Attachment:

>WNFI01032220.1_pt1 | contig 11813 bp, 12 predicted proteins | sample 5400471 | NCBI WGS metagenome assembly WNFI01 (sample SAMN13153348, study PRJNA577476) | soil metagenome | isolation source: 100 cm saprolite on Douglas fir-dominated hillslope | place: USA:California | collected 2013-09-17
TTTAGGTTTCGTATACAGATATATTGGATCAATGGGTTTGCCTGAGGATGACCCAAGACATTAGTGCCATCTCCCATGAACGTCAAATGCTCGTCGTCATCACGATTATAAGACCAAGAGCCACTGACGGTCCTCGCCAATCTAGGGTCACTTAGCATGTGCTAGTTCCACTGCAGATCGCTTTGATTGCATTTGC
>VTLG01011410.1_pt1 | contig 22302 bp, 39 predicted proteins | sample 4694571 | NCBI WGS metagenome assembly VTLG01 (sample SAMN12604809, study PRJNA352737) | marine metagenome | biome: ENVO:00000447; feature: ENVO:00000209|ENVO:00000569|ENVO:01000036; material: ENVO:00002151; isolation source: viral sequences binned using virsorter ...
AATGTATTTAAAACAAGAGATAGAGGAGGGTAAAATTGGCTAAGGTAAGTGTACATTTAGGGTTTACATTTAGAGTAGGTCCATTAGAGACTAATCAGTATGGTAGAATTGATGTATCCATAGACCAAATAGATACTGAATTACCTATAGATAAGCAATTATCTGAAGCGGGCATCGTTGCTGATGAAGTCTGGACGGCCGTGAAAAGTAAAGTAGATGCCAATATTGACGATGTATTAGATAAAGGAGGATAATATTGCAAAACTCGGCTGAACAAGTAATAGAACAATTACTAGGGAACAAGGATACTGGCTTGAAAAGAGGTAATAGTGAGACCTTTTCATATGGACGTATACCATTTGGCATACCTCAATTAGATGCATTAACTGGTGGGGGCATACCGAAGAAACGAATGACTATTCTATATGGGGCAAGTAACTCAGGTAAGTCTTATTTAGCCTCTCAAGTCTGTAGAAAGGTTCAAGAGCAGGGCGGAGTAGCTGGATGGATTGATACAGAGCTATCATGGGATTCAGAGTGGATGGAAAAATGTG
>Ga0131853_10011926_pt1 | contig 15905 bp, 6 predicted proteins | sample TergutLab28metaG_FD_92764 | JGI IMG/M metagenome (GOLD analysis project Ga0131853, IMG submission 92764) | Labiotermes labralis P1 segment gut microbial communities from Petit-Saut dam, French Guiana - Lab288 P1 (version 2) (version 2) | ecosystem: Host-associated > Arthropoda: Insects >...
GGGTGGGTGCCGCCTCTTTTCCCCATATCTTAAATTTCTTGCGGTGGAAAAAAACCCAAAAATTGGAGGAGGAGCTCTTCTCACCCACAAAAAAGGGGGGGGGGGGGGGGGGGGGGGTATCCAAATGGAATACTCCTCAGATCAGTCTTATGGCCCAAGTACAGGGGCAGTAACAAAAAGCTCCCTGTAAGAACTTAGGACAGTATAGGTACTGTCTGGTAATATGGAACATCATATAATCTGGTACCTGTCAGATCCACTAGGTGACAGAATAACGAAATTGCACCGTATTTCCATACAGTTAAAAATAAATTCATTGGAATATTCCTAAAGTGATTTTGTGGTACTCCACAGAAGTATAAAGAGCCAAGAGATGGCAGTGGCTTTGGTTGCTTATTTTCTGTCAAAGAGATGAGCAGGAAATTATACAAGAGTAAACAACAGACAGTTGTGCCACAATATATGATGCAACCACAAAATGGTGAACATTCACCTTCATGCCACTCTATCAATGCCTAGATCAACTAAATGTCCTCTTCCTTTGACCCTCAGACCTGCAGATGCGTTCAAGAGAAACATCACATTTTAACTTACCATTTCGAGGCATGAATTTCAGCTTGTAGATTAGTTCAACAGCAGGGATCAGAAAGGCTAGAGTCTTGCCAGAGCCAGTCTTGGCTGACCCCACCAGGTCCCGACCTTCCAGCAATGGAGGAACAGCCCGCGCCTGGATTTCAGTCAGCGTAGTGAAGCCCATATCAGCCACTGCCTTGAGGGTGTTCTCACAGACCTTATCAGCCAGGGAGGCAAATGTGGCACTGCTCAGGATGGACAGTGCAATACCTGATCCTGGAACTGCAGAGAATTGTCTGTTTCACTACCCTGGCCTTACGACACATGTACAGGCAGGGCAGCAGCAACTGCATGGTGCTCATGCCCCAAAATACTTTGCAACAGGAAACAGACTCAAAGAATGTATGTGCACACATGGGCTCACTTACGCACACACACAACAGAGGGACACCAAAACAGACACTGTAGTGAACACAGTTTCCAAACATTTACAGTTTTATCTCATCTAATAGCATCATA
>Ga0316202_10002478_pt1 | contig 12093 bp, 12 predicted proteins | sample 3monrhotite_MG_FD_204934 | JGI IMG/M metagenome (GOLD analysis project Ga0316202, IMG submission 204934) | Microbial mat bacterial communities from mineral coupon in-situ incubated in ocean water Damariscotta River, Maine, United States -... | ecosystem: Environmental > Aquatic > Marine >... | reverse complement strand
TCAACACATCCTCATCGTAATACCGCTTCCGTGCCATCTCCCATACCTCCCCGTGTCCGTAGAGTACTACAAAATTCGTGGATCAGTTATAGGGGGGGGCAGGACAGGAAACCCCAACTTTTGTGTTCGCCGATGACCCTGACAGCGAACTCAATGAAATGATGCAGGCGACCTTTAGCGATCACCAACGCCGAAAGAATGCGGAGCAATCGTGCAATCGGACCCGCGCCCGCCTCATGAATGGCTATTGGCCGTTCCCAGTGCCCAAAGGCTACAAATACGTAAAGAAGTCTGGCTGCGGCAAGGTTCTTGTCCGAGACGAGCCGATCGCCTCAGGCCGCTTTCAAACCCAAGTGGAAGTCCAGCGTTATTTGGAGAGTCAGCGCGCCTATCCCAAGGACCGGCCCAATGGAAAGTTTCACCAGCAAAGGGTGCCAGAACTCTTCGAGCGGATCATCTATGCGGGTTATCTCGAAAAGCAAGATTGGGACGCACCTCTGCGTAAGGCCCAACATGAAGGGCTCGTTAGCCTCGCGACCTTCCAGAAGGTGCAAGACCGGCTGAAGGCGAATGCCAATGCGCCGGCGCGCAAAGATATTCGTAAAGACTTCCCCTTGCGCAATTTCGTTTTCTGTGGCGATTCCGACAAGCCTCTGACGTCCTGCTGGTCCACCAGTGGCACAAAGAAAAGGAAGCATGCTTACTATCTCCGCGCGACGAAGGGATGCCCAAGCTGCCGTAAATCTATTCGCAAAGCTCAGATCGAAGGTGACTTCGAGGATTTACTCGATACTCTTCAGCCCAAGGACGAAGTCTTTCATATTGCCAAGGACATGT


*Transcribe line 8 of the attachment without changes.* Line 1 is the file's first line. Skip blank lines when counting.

TCAACACATCCTCATCGTAATACCGCTTCCGTGCCATCTCCCATACCTCCCCGTGTCCGTAGAGTACTACAAAATTCGTGGATCAGTTATAGGGGGGGGCAGGACAGGAAACCCCAACTTTTGTGTTCGCCGATGACCCTGACAGCGAACTCAATGAAATGATGCAGGCGACCTTTAGCGATCACCAACGCCGAAAGAATGCGGAGCAATCGTGCAATCGGACCCGCGCCCGCCTCATGAATGGCTATTGGCCGTTCCCAGTGCCCAAAGGCTACAAATACGTAAAGAAGTCTGGCTGCGGCAAGGTTCTTGTCCGAGACGAGCCGATCGCCTCAGGCCGCTTTCAAACCCAAGTGGAAGTCCAGCGTTATTTGGAGAGTCAGCGCGCCTATCCCAAGGACCGGCCCAATGGAAAGTTTCACCAGCAAAGGGTGCCAGAACTCTTCGAGCGGATCATCTATGCGGGTTATCTCGAAAAGCAAGATTGGGACGCACCTCTGCGTAAGGCCCAACATGAAGGGCTCGTTAGCCTCGCGACCTTCCAGAAGGTGCAAGACCGGCTGAAGGCGAATGCCAATGCGCCGGCGCGCAAAGATATTCGTAAAGACTTCCCCTTGCGCAATTTCGTTTTCTGTGGCGATTCCGACAAGCCTCTGACGTCCTGCTGGTCCACCAGTGGCACAAAGAAAAGGAAGCATGCTTACTATCTCCGCGCGACGAAGGGATGCCCAAGCTGCCGTAAATCTATTCGCAAAGCTCAGATCGAAGGTGACTTCGAGGATTTACTCGATACTCTTCAGCCCAAGGACGAAGTCTTTCATATTGCCAAGGACATGT